In "Everyday Use" compare and contrast Maggie and Dee.
On a figurative level—and perhaps even a literal level—Dee is the daughter who burns and Maggie is the daughter who is burned. Maggie wears pink and red, the colors of burned skin, while Dee wears orange and yellow, colors associated with fire. Mama even says that the dress Dee wears is "enough to throw back the light of the sun. [She] feels [her] whole face warming from the heat waves it throws out." They have acted so different from one another, especially "since the fire that burned the other house to the ground," when Maggie got her scars. It even seems possible that Dee started the fire; by the time Mama and Maggie made it outside, Dee was already under the tree with "a look of concentration on her face as she watched" the house burn down. "She had hated the house that much," Mama says. As she got older, Mama says that Dee "burned [them] with a lot of knowledge" they did not need. Even the boys she hung out with as a child wore "pink shirts" and revered her "scalding humor that erupted like bubbles in lye." Dee is harsh while Maggie always seems like a victim.
Further, Maggie knows all the stories associated with the items that Dee now wants to take. Dee is interested in the chute top and dasher that her family still uses daily, items that were made by other family members, only because she wants to do "something artistic" with them—not because she actually cares about what their purposes are or because she cares about the people who made them. Maggie knows how to quilt, and she values the quilts because of the family tradition they represent; Dee only wants the quilts now—which she rejected years ago—because she wants to show them off and hang them on her wall. Maggie, again, appreciates the everyday use which these family items should be put through in order to keep family tradition and heritage alive; Dee values these items as artifacts only and has no appreciation for what they are or what they mean.
Really, apart from the fact that they are sisters, the text establishes little similarity between Maggie and Dee. Consider how Maggie is introduced in the first paragraph:
Maggie will be nervous until after her sister goes: She will stand hopelessly in corners, homely and ashamed of the burn scars down her arms and legs, eyeing her sister with a mixture of envy and awe. She think her sister has held life always in the palm of one hand, that "no" is a word the world never learned to say to her.
This quote clearly establishes some of the central differences between the two sisters. Dee is confident, outgoing, ambitious and determined to make something of life, whereas Maggie is shy, reclusive and passive. Consider how the narrator describes her daughter as a "lame animal" who sidles "up to someone who is ignorant enough to be kind to him". Maggie, described in this fashion, is clearly painted as someone who has such a low sense of self-worth that they are amazed that anyone would actually want to talk to her.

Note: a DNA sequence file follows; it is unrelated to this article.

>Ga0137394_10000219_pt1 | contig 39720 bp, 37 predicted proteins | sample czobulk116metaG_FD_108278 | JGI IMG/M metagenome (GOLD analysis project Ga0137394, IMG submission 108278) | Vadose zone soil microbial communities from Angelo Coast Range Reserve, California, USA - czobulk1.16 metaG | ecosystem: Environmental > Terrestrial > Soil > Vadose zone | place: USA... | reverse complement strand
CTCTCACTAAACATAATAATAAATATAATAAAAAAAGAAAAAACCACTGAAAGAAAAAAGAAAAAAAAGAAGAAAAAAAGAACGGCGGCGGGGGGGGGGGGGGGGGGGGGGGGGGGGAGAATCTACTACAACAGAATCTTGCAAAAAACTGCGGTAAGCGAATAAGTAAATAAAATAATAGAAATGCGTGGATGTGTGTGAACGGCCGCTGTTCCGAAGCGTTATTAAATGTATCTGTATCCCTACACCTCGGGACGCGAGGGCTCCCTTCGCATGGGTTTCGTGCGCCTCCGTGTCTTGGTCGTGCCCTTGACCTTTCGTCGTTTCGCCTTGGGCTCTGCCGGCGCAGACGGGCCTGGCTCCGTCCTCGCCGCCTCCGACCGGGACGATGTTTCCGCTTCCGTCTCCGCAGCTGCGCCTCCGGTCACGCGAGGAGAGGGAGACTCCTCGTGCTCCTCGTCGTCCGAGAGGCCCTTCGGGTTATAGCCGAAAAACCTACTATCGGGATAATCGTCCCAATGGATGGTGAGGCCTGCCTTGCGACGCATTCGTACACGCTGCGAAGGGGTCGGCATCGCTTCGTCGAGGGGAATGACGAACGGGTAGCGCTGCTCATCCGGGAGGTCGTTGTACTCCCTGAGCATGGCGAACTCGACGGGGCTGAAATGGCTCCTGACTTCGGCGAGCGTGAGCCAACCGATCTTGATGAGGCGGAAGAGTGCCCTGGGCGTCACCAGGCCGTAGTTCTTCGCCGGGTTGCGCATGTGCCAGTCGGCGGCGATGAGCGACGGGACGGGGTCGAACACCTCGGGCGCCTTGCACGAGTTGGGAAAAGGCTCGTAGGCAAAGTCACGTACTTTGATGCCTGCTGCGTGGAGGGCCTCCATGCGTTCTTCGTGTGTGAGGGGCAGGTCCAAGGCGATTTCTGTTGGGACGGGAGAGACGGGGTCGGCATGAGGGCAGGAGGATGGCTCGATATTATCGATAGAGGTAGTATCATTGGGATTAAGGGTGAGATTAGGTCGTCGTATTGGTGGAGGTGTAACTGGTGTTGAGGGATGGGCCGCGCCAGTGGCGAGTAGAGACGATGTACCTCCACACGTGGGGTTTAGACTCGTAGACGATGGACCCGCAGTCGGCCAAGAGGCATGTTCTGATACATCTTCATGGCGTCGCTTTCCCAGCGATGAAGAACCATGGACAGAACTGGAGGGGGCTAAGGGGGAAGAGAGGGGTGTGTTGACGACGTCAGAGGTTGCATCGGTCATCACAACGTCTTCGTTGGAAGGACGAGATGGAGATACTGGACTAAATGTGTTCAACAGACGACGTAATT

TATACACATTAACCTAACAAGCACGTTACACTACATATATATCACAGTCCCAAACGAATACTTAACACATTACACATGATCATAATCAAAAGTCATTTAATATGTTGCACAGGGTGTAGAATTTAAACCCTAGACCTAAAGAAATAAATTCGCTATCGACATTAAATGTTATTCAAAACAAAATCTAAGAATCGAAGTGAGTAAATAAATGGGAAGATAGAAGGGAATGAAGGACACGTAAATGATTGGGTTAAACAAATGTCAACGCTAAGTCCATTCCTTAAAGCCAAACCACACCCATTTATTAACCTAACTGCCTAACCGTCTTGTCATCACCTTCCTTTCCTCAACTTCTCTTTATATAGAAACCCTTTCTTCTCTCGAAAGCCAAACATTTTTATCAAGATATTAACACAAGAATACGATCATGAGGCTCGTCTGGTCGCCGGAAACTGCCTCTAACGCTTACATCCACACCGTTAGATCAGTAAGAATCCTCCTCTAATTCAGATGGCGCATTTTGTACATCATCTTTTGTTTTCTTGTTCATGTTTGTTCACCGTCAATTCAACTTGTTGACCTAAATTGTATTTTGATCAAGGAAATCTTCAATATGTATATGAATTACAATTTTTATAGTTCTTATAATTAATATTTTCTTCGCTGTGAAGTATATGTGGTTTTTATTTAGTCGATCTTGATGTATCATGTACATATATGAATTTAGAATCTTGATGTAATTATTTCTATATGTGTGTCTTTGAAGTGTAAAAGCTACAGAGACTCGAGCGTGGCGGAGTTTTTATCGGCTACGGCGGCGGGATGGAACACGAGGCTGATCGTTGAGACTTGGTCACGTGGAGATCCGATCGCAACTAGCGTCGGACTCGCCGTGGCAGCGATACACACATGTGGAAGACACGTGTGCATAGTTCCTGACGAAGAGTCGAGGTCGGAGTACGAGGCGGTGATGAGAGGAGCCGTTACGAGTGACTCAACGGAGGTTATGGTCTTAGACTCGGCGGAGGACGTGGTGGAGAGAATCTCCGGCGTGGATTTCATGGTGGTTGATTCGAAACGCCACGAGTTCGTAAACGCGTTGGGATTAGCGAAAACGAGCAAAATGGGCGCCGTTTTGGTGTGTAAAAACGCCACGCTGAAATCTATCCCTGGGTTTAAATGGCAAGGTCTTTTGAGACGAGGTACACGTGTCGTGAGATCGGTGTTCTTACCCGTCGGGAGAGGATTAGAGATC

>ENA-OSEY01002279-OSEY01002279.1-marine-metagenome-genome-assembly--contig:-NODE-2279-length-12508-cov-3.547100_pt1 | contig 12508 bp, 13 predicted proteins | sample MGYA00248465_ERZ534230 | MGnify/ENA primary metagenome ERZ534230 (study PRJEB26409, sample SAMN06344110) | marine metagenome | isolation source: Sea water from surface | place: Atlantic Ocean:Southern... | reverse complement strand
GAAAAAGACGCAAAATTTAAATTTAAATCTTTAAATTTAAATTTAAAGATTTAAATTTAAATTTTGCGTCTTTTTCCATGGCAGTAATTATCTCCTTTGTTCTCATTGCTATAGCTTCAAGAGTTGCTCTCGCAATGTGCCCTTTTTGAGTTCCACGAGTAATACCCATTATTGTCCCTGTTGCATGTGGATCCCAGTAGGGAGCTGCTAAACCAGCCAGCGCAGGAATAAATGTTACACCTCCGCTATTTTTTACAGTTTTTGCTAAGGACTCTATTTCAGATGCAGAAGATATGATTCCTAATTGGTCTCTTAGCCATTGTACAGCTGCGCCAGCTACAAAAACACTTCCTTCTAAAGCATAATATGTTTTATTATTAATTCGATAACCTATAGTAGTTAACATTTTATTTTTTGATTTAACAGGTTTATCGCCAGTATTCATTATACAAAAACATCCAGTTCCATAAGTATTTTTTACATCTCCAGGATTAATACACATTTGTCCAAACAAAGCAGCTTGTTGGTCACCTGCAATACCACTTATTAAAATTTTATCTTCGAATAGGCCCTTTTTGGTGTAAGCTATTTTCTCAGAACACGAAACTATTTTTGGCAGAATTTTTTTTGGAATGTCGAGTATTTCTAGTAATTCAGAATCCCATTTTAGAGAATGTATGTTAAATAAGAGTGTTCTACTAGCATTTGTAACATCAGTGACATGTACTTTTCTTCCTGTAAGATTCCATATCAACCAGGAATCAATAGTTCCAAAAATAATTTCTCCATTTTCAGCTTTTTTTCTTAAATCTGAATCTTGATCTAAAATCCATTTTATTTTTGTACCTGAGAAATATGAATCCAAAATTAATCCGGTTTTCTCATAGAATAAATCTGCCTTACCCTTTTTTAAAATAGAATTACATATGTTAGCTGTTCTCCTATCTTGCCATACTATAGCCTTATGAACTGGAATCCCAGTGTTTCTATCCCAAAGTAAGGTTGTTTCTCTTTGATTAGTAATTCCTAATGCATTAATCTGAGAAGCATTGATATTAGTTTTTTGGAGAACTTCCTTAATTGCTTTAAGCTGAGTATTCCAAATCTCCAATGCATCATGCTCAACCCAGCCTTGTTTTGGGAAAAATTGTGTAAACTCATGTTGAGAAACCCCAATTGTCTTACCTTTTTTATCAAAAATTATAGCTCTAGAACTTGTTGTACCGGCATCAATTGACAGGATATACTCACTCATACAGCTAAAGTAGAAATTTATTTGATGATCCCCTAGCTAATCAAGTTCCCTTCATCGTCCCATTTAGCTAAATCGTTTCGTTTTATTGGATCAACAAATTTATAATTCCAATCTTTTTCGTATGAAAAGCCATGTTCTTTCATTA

However, the narrator says of Dee, "Hesitation was no part of her nature":
She was determined to stare down any disaster in her efforts... At sixteen she had a style of her own: and knew what style was.
It is clear then that Dee is incredibly self-confident and self-assured. She, as is amply evidenced later in the story, knows what she wants and will not stand for anyone getting in her way, which makes the narrator's decision to not give into her all the more remarkable.
In "Everyday Use," Dee and Maggie are foils:
- Dee is beautiful; Maggie is ugly.
- Dee is well-educated; Maggie is slow.
- Dee is trendy; Maggie is plain.
- Dee is on-the-go; Maggie is a homebody.
- Dee is chatty; Maggie is quiet.
- Dee is self-serving; Maggie is humble.
In literary terms, Dee is the alazon, an impostor who thinks she is better than she really is. Maggie is an eiron, a self-deprecator who is better than she really is. Dee is like the wicked step-mother and step-sisters and Maggie is like Cinderella.
By Mama's standards, Dee betrays her family's culture by trading it in for the pseudo-African one. By changing her name, clothes, and identity, Dee does not deserve the family heirlooms (quilt). Maggie, because she sews and cleans and cooks without compliant, is more like Big Dee (her grandmother) and, therefore, preserves her culture and is awarded the quilts and title of future matriarch of the family.